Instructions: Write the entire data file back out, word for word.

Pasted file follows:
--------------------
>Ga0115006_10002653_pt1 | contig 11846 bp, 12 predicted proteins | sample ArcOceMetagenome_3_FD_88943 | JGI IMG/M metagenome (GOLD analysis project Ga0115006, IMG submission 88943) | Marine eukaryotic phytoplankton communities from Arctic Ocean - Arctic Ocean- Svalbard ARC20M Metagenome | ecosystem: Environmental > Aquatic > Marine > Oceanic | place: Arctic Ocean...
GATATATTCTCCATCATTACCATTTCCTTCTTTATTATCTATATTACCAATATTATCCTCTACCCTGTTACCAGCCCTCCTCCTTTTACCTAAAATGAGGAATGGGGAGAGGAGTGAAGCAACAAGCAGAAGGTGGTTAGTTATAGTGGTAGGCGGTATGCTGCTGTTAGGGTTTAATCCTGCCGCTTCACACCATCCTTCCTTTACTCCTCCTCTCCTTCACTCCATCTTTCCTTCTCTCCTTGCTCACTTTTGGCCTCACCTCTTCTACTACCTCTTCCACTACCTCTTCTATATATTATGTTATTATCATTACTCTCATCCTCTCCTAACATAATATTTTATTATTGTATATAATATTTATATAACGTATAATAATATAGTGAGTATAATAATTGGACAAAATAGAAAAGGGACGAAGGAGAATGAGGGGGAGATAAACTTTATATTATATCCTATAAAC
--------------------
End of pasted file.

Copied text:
>Ga0115006_10002653_pt1 | contig 11846 bp, 12 predicted proteins | sample ArcOceMetagenome_3_FD_88943 | JGI IMG/M metagenome (GOLD analysis project Ga0115006, IMG submission 88943) | Marine eukaryotic phytoplankton communities from Arctic Ocean - Arctic Ocean- Svalbard ARC20M Metagenome | ecosystem: Environmental > Aquatic > Marine > Oceanic | place: Arctic Ocean...
GATATATTCTCCATCATTACCATTTCCTTCTTTATTATCTATATTACCAATATTATCCTCTACCCTGTTACCAGCCCTCCTCCTTTTACCTAAAATGAGGAATGGGGAGAGGAGTGAAGCAACAAGCAGAAGGTGGTTAGTTATAGTGGTAGGCGGTATGCTGCTGTTAGGGTTTAATCCTGCCGCTTCACACCATCCTTCCTTTACTCCTCCTCTCCTTCACTCCATCTTTCCTTCTCTCCTTGCTCACTTTTGGCCTCACCTCTTCTACTACCTCTTCCACTACCTCTTCTATATATTATGTTATTATCATTACTCTCATCCTCTCCTAACATAATATTTTATTATTGTATATAATATTTATATAACGTATAATAATATAGTGAGTATAATAATTGGACAAAATAGAAAAGGGACGAAGGAGAATGAGGGGGAGATAAACTTTATATTATATCCTATAAAC